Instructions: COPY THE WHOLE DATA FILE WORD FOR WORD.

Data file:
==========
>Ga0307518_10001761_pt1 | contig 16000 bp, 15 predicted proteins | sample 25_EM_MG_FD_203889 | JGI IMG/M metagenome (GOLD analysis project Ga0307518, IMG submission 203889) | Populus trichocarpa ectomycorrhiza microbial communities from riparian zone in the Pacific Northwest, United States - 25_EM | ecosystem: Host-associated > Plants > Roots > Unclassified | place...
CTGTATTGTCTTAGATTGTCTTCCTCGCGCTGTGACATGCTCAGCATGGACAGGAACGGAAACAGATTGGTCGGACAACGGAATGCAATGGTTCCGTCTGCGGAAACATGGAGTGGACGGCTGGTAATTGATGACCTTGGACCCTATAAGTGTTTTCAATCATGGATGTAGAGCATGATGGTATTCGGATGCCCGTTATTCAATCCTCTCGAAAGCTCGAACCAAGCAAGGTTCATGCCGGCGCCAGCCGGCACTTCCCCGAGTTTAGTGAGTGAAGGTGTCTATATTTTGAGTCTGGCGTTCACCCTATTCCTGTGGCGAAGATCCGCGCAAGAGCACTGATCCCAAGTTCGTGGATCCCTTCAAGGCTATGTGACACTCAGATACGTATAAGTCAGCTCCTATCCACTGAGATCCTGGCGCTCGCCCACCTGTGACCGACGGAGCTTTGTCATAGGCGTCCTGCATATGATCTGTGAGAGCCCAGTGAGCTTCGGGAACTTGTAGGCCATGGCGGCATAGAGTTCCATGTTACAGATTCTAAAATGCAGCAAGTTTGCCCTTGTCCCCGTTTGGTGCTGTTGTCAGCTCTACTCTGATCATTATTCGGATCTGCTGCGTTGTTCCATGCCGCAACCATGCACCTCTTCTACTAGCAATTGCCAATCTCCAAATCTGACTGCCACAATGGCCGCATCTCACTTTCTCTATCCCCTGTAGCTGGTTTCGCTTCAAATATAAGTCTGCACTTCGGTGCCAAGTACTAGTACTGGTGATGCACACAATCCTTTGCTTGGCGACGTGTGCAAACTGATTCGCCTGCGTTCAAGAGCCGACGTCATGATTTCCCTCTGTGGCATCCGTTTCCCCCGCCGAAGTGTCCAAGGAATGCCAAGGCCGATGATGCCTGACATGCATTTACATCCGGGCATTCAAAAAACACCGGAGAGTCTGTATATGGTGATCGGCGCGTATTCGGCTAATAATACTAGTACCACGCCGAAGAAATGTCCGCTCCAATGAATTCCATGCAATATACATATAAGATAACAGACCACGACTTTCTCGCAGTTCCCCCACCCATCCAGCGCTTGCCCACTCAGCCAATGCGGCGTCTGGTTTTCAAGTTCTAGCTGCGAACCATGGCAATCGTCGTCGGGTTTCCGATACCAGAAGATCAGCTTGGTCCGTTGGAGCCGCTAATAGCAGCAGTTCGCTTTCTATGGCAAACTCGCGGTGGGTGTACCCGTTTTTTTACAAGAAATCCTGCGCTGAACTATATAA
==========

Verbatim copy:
>Ga0307518_10001761_pt1 | contig 16000 bp, 15 predicted proteins | sample 25_EM_MG_FD_203889 | JGI IMG/M metagenome (GOLD analysis project Ga0307518, IMG submission 203889) | Populus trichocarpa ectomycorrhiza microbial communities from riparian zone in the Pacific Northwest, United States - 25_EM | ecosystem: Host-associated > Plants > Roots > Unclassified | place...
CTGTATTGTCTTAGATTGTCTTCCTCGCGCTGTGACATGCTCAGCATGGACAGGAACGGAAACAGATTGGTCGGACAACGGAATGCAATGGTTCCGTCTGCGGAAACATGGAGTGGACGGCTGGTAATTGATGACCTTGGACCCTATAAGTGTTTTCAATCATGGATGTAGAGCATGATGGTATTCGGATGCCCGTTATTCAATCCTCTCGAAAGCTCGAACCAAGCAAGGTTCATGCCGGCGCCAGCCGGCACTTCCCCGAGTTTAGTGAGTGAAGGTGTCTATATTTTGAGTCTGGCGTTCACCCTATTCCTGTGGCGAAGATCCGCGCAAGAGCACTGATCCCAAGTTCGTGGATCCCTTCAAGGCTATGTGACACTCAGATACGTATAAGTCAGCTCCTATCCACTGAGATCCTGGCGCTCGCCCACCTGTGACCGACGGAGCTTTGTCATAGGCGTCCTGCATATGATCTGTGAGAGCCCAGTGAGCTTCGGGAACTTGTAGGCCATGGCGGCATAGAGTTCCATGTTACAGATTCTAAAATGCAGCAAGTTTGCCCTTGTCCCCGTTTGGTGCTGTTGTCAGCTCTACTCTGATCATTATTCGGATCTGCTGCGTTGTTCCATGCCGCAACCATGCACCTCTTCTACTAGCAATTGCCAATCTCCAAATCTGACTGCCACAATGGCCGCATCTCACTTTCTCTATCCCCTGTAGCTGGTTTCGCTTCAAATATAAGTCTGCACTTCGGTGCCAAGTACTAGTACTGGTGATGCACACAATCCTTTGCTTGGCGACGTGTGCAAACTGATTCGCCTGCGTTCAAGAGCCGACGTCATGATTTCCCTCTGTGGCATCCGTTTCCCCCGCCGAAGTGTCCAAGGAATGCCAAGGCCGATGATGCCTGACATGCATTTACATCCGGGCATTCAAAAAACACCGGAGAGTCTGTATATGGTGATCGGCGCGTATTCGGCTAATAATACTAGTACCACGCCGAAGAAATGTCCGCTCCAATGAATTCCATGCAATATACATATAAGATAACAGACCACGACTTTCTCGCAGTTCCCCCACCCATCCAGCGCTTGCCCACTCAGCCAATGCGGCGTCTGGTTTTCAAGTTCTAGCTGCGAACCATGGCAATCGTCGTCGGGTTTCCGATACCAGAAGATCAGCTTGGTCCGTTGGAGCCGCTAATAGCAGCAGTTCGCTTTCTATGGCAAACTCGCGGTGGGTGTACCCGTTTTTTTACAAGAAATCCTGCGCTGAACTATATAA